I’ve reached a point where Toyota’s non-stop procession of Supra teasers has made me dead to the world… or so I thought.
Since this summer, covering the Supra has become a chore, all thanks to Toyota’s absolute lack of restraint in preemptive marketing. I went from being enthralled — excitedly telling everyone that “the Supra is back, baby” after news broke of the automaker’s 2014 filing with the U.S. Patent and Trademark Office — to experiencing a deep malaise anytime I read about the upcoming model. You know this because I’ve complained about it before.
There’s just been too much teasing. You can only show me your ankle for so long before I want to see the whole foot. Fortunately, Toyota threw me a bone this week and decided to post a video highlighting the Supra’s exhaust note in delicious stereo sound.
The video, which consists of an out-of-focus coupe flinging itself around what we assume is a track, was preceded by a brief interview with Supra/Gazoo Racing chief engineer, Tetsuya Tada. Earlier this week, he told Automotive News Europe that “the straight six is the only engine with perfect balance and low vibration. We can realize smooth driving with exciting sound.”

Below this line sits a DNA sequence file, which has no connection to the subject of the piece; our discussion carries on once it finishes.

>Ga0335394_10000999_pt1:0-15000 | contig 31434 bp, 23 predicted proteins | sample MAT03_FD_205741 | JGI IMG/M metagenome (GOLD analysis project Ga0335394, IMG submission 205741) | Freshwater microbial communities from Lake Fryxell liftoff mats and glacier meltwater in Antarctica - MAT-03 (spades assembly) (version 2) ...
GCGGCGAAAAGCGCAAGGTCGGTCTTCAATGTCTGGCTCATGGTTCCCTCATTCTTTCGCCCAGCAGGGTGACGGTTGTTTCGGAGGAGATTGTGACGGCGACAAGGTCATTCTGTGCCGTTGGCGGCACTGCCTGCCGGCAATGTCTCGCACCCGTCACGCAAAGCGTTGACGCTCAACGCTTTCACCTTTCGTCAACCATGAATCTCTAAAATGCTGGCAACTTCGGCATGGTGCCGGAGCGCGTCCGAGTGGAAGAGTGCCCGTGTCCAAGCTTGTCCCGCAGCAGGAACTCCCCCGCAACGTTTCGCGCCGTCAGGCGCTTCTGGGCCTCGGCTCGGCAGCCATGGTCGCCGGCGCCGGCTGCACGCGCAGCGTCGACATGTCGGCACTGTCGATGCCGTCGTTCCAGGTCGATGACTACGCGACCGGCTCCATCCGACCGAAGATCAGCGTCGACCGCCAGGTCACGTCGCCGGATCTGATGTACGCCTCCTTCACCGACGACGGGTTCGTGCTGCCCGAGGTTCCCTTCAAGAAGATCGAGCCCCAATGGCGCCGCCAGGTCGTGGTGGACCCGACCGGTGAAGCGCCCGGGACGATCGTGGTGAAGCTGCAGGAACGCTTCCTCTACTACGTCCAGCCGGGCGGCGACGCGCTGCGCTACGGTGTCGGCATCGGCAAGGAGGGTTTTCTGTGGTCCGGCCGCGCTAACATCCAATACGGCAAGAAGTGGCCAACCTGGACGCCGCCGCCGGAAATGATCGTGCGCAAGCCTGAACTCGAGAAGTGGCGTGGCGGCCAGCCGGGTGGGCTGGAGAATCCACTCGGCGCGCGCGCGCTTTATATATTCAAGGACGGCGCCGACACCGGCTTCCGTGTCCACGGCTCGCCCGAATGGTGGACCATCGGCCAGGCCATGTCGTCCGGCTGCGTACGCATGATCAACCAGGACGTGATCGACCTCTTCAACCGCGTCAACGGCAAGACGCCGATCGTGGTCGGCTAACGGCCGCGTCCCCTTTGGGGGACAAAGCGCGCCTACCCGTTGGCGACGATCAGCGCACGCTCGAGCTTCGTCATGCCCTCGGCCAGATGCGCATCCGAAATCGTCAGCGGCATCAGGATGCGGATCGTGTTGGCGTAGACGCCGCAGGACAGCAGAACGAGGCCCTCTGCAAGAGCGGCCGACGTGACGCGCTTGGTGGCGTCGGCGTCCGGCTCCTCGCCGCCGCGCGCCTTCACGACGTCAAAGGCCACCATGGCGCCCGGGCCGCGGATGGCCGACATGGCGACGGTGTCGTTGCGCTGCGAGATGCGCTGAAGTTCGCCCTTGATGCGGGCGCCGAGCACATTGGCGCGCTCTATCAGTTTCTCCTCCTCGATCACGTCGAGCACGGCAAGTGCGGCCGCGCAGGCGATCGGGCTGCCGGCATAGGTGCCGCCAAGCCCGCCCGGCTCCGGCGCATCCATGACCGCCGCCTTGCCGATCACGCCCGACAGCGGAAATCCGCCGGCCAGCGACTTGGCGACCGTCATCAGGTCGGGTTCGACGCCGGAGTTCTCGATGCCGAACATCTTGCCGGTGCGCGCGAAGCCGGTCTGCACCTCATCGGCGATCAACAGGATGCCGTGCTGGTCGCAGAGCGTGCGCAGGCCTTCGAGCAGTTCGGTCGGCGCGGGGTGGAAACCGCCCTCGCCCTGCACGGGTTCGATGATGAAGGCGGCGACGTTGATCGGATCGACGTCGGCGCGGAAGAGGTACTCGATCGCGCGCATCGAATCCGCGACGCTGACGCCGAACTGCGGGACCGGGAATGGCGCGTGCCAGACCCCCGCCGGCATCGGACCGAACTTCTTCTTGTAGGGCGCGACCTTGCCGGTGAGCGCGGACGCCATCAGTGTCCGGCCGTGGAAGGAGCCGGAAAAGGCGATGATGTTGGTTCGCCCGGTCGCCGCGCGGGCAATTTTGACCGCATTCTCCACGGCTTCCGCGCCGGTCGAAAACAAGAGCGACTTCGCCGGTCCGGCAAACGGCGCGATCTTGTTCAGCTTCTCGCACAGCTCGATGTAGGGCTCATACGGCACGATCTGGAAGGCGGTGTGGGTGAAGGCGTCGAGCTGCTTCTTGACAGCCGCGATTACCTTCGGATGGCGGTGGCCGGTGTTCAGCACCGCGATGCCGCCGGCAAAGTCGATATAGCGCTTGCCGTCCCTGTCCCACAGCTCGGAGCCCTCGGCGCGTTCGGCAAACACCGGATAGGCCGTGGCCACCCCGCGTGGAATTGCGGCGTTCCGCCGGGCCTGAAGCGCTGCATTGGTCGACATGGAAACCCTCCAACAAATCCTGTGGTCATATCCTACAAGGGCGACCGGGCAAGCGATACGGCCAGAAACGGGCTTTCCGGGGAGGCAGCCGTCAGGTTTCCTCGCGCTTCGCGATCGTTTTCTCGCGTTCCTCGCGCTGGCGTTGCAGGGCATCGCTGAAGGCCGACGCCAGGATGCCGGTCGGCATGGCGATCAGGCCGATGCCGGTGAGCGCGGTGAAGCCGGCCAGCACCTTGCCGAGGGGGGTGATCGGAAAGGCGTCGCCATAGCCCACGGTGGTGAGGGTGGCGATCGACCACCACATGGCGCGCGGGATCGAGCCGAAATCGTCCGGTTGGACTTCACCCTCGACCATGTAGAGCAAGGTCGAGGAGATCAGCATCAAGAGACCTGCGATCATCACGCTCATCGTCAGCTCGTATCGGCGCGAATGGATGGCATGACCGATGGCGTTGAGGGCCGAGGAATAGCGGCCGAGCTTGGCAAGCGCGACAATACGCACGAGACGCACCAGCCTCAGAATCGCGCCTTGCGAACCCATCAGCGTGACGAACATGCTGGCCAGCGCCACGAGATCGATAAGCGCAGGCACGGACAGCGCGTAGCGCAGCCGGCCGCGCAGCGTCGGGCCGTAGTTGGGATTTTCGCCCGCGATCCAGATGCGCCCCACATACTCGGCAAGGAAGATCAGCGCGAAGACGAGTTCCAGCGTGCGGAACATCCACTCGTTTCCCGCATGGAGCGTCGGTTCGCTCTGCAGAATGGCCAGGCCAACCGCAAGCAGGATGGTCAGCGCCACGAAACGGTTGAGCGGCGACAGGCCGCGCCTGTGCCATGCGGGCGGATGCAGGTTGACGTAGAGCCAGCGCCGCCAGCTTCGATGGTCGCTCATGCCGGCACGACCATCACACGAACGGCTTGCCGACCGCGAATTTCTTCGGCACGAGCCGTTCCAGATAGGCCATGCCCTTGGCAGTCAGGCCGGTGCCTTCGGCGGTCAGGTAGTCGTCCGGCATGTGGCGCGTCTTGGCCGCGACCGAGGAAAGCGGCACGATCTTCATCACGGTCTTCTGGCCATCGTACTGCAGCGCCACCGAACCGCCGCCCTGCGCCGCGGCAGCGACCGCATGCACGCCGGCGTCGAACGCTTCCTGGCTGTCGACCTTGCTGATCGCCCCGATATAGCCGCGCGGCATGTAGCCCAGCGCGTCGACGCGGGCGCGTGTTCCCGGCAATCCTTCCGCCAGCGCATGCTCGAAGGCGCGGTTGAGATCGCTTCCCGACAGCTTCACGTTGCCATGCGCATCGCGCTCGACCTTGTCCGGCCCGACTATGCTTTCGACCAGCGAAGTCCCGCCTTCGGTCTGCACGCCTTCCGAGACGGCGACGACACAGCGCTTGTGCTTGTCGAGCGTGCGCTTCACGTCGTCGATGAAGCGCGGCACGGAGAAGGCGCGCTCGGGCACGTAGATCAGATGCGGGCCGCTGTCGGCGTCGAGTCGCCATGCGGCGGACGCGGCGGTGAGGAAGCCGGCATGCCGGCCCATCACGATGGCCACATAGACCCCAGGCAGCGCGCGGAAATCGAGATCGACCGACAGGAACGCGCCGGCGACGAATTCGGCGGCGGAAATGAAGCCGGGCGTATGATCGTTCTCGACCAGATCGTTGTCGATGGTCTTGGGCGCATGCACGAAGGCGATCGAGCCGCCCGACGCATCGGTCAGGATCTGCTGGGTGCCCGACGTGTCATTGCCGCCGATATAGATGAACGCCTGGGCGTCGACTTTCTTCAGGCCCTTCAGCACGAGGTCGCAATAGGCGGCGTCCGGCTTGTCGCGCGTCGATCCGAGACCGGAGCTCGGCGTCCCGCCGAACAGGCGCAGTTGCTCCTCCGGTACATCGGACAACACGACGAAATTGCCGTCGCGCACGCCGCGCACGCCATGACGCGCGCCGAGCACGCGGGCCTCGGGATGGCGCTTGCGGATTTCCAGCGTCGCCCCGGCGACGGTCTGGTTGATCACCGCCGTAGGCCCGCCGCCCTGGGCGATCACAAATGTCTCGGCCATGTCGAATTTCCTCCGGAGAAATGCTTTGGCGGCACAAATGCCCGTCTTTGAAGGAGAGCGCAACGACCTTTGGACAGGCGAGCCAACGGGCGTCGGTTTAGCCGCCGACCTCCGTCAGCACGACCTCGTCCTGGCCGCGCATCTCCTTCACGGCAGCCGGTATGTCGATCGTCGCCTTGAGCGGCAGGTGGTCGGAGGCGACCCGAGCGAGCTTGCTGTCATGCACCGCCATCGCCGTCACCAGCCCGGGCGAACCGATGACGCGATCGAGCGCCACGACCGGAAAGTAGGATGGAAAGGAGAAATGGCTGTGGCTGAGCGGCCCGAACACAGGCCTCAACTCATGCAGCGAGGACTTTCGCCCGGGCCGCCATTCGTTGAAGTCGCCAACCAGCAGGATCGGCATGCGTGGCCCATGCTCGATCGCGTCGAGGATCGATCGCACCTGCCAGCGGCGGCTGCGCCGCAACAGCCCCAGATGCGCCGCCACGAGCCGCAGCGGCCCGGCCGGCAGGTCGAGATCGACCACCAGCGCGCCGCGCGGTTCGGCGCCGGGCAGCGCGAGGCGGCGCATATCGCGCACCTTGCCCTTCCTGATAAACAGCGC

Toyota does not currently build such an engine, so it had to reach out to BMW for help. Unfortunately, this led many to presume the Supra would be little more than a Z4 with some unique bodywork, as the pair were co-developed and share the same platform, chassis, 3.0-liter turbo, 8-speed transmission, and the majority of their mechanical components.
One thing is abundantly clear, however. The cars sound quite different.
While there’s not an overabundance of audio files showcasing the Z4’s exhaust note, what I have heard was tepid in comparison to the latest in a very long line of Supra teasers. The Toyota sounds meaner, snorting and popping as it skidded around for the duration of the video.
That’ll likely relieve some tension in those who worry the cars will be too similar. Toyota said it would make meaningful modifications to deliver a more hardcore vehicle than BMW. So far, we know those changes include tweaks to the suspension, engine, transmission, and exhaust — and, if the sound I’m hearing is indicative of the rest of those modifications, things are looking up.
It’s possible I’m even getting a little excited again. We’ll see if that feeling lasts when we take a gander at the 2019 Toyota Supra at next month’s North American International Auto Show.